Increasing calorie intake certainly can account for the weight gain on antidepressants and their first cousins, the mood stabilizers. But there is another side effect, almost as potent, that can cause weight to increase, and that is fatigue. We all know about fatigue; anyone who has had the flu or surgery or days of too little sleep is familiar with the feeling of being weighted down, arms and legs moving like molasses, foggy brain, heavy eyelids and inertia. For most of us, this extreme tiredness passes, and we recover energy, enthusiasm and the ability to keep our eyes opened during daylight hours. But what if you were taking a medication every day whose side effect was exhaustion? What if all you wanted to do was to sleep, and carrying out the tasks of everyday living seemed simply too tiring? Many who are on the commonly-prescribed SSRIs or serotonin reuptake inhibitors such as Prozac, Lexapro, Effexor and others, complain that they barely are able to move because they are so tired. To be sure, this side effect does pass in a few months for most and if it doesn't, a physicians will usually switch their patient to a less-fatiguing drug.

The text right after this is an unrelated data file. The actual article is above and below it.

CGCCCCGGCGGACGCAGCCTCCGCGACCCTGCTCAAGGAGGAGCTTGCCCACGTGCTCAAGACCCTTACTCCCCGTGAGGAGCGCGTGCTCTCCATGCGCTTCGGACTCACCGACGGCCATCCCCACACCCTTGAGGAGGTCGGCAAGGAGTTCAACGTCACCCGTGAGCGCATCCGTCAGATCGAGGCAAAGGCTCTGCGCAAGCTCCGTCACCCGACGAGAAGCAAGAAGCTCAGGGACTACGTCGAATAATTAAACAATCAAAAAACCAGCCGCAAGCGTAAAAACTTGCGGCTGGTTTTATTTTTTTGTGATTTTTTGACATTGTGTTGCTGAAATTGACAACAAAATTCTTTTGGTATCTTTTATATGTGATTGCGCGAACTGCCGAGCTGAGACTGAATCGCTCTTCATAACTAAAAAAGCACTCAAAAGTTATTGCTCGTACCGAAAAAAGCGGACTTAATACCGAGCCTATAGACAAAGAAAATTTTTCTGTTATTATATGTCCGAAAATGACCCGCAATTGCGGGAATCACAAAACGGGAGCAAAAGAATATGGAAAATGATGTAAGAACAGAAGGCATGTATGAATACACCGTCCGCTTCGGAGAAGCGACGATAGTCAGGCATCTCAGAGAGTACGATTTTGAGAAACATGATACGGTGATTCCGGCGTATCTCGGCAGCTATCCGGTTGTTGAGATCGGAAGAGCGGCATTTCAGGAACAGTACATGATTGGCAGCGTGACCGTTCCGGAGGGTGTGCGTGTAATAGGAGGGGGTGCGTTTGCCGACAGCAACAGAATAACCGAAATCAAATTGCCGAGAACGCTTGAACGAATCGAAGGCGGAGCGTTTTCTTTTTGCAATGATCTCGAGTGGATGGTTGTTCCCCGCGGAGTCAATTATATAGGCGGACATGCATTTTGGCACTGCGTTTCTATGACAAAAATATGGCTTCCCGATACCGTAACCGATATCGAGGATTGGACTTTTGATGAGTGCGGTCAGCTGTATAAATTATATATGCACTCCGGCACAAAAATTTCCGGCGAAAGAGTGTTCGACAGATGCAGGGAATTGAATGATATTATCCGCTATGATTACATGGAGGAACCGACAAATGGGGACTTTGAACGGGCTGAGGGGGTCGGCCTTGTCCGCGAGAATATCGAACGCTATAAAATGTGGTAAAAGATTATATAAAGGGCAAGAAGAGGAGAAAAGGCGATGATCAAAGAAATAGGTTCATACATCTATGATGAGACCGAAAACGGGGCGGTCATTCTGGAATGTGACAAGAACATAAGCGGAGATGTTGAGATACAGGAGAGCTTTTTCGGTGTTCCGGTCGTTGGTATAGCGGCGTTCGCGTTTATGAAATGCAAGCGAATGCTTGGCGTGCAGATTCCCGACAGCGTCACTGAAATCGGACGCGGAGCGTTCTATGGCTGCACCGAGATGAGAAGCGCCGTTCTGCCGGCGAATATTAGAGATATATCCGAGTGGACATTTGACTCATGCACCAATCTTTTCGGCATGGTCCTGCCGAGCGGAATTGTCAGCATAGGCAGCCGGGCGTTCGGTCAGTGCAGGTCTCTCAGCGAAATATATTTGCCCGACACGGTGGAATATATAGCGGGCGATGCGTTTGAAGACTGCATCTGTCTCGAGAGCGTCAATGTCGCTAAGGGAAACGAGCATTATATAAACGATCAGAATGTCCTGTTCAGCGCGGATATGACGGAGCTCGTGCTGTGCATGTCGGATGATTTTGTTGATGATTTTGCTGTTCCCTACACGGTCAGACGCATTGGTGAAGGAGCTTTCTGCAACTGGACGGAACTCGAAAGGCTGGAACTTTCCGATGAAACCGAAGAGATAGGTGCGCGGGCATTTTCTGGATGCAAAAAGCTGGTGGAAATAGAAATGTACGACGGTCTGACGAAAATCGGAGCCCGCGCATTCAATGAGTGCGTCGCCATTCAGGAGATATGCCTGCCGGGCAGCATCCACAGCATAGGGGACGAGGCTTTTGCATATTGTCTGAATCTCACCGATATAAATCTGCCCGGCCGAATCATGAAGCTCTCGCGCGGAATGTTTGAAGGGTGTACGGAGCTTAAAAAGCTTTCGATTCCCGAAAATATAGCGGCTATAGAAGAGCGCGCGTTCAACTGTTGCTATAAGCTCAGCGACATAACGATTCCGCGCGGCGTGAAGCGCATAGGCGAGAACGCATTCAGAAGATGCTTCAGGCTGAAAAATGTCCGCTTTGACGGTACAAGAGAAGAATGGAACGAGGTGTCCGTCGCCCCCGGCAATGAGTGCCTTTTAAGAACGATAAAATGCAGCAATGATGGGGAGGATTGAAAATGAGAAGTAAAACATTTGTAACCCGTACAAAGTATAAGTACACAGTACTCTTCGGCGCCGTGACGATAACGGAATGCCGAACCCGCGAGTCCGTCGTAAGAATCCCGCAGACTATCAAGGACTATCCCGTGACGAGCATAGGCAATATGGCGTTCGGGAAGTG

A predictable consequence to this medication-induced fatigue is underutilization of calories and weight gain. If one has the energy level of a 200-year-old tortoise who may move a few hundred yards each day, the body is using fewer calories than it did when physical activity was normal.